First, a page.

Archives For Media

I’m impressed with the D-Link DSM-330 DivX Connected HD Media Player’s interface and ease of use and the playback quality for formats supported out of the box. There is a market for this type of device, similar to Apple TV, and there’s compelling online content that will appeal to many with this media extender. Unfortunately that online content is relatively scarce. A bigger issue is the default restriction to only DivX video or MP3 and WMA audio, which limits this product to those who either already have encoded the bulk of their collection as DivX or who take the time to “hack” the unit to stream other formats. In talking with a DivX representative, I’ve learned that they are planning to provide additional format support. In fact, the next version of the server software will support Flash video support, which should help quite a bit with online content in particular.

I can recommend this device with qualifications. If you have a large DivX collection or are just starting out and like the concept of all video on DivX then this is definitely a very desirable media extender for you. If you don’t fit into that category, I still encourage you to consider the device for it’s nice interface and strong potential for online video and other online content. It’s not for everyone, but it’s a step in the right direction.

Read the rest of this entry at Brent Evans Geek Tonic »

A short while ago I speculated that Verizon would be offering VOD content around the Olympics. A day later the news came out that NBC U and Verizon had indeed done a deal, with on-demand clips and event replays coming to both FiOS TV and V-CAST.

Right now on FiOS TV you can already get several free Olympics features. They’re not bad either. Check out the gallery of FiOS screenshots I took yesterday. (Thanks, Heather!) Note: Dave also spent today up at VZ headquarters in Basking Ridge. More FiOS photos to come?

YouTube on TiVo Launches

Dave Zatz —  July 17, 2008

As I’d suspected, TiVo support for YouTube is indeed hidden within the 9.4 software update. Series 3 and TiVo HD subscribers should start seeing the application show up as early as tomorrow (Thursday), though the rollout will be completed over the next few weeks. And in some form of meta-irony, I’ve shot a brief video of YouTube on TiVo… on YouTube. For good measure, I also brought up the new SDV Tuning Adapter and TCP Remote screens on my Series3.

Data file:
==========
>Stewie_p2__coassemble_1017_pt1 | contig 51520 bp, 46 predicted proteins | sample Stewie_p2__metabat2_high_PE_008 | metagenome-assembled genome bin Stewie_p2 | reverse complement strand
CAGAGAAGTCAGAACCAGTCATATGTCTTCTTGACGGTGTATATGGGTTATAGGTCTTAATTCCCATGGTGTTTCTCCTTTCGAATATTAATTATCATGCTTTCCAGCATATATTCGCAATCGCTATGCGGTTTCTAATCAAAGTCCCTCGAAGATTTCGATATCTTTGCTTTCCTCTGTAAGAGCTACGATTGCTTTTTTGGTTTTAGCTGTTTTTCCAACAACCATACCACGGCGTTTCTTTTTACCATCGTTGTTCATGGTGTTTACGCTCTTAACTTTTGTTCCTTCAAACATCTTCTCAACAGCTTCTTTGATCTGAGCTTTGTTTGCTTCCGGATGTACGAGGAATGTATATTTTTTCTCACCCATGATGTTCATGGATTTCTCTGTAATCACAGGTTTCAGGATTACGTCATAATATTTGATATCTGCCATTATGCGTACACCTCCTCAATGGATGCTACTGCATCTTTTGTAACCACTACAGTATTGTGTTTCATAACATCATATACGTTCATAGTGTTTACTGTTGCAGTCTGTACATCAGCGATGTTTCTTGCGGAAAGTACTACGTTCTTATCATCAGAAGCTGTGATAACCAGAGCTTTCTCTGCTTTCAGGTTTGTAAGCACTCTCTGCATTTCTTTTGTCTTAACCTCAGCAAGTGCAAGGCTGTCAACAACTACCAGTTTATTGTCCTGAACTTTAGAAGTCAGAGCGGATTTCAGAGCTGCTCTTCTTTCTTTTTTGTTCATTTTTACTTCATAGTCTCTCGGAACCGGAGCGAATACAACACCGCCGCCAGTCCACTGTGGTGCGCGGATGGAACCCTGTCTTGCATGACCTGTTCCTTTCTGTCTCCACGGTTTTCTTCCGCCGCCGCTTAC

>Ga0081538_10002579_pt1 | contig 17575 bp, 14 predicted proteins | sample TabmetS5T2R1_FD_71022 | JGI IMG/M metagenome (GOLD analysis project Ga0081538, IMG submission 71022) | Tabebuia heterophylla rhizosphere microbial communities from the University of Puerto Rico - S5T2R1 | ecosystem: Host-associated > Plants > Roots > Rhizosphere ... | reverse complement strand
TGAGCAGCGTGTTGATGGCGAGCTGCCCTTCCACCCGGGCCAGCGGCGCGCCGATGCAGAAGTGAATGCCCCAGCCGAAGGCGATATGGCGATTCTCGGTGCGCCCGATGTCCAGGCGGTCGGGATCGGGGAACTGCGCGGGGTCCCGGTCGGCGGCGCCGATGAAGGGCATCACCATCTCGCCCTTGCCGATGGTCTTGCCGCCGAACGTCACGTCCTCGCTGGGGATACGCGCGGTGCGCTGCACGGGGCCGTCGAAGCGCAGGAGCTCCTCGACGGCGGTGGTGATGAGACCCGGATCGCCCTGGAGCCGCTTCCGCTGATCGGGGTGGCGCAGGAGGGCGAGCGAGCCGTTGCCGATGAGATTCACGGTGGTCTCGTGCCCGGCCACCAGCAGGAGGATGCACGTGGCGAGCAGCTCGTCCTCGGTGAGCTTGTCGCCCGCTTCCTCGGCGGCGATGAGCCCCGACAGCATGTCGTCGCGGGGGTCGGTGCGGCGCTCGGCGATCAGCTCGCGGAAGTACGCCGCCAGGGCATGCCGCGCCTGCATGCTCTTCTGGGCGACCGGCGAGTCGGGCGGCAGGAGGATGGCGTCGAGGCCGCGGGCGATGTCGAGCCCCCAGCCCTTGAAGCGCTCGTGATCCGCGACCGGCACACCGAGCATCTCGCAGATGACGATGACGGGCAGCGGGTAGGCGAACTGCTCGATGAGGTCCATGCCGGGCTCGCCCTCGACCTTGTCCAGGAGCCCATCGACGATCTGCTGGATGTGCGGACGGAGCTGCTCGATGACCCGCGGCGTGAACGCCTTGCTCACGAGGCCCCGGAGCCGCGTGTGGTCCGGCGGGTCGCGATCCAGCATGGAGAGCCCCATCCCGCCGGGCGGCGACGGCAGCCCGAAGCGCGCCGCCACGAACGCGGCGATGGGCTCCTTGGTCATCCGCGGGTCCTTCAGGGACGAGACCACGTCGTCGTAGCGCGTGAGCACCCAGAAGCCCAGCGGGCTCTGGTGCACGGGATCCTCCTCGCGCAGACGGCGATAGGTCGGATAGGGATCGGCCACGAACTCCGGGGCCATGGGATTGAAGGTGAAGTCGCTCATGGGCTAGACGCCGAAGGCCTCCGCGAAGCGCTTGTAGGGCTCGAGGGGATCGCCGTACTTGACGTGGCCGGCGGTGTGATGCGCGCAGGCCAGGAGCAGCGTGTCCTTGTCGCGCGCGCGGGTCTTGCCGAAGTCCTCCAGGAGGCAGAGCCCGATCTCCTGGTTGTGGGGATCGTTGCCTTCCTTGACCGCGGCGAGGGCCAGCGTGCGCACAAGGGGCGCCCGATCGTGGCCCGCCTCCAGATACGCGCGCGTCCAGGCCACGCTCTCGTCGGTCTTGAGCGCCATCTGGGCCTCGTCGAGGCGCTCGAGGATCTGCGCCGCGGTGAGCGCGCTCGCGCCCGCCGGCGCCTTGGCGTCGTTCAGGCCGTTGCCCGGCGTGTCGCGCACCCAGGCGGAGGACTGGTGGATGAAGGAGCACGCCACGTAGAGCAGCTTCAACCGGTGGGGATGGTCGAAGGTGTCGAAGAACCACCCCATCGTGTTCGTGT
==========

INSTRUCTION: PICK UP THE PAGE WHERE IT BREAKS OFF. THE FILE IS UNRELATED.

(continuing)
I’ve confirmed the YouTube content is indeed H.264 – thus marking the first time TiVo is rendering anything other than MPEG-2. (And why Series2 customers are out of luck – sorry, your hardware doesn’t support additional codecs.) In pressing TiVo on the issue of codecs, I also learned the forthcoming CinemaNow movie rentals will be provided (to both Series2 and Series3/TiVoHD units) as MPEG-2.

I can’t say I’m a huge YouTube fan (and I don’t like Mentos), but I’m impressed with the breadth of this app and the seamless playback. However, what I’d really like to see them do with the new H.264 capabilities is provide access to a much larger library of video podcasts without requiring TiVo Desktop Windows PC transcoding or TiVo to broker indivudal content deals before providing server-side transcoding. I know I’m not the only one waiting for Tekzilla

Expect TiVo’s YouTube press release tomorrow AM, which is also when the informational page will be activated.

There was general outrage last month (except from Dave) when word came down from NBC that it won’t show any live Olympics coverage if it’s set to be televised in the evening. That might not be a big issue if there wasn’t such a huge time delay between Beijing and the US. But as it is, we’re likely to read scores and text highlights long before we can actually see Olympic action from half way around the world.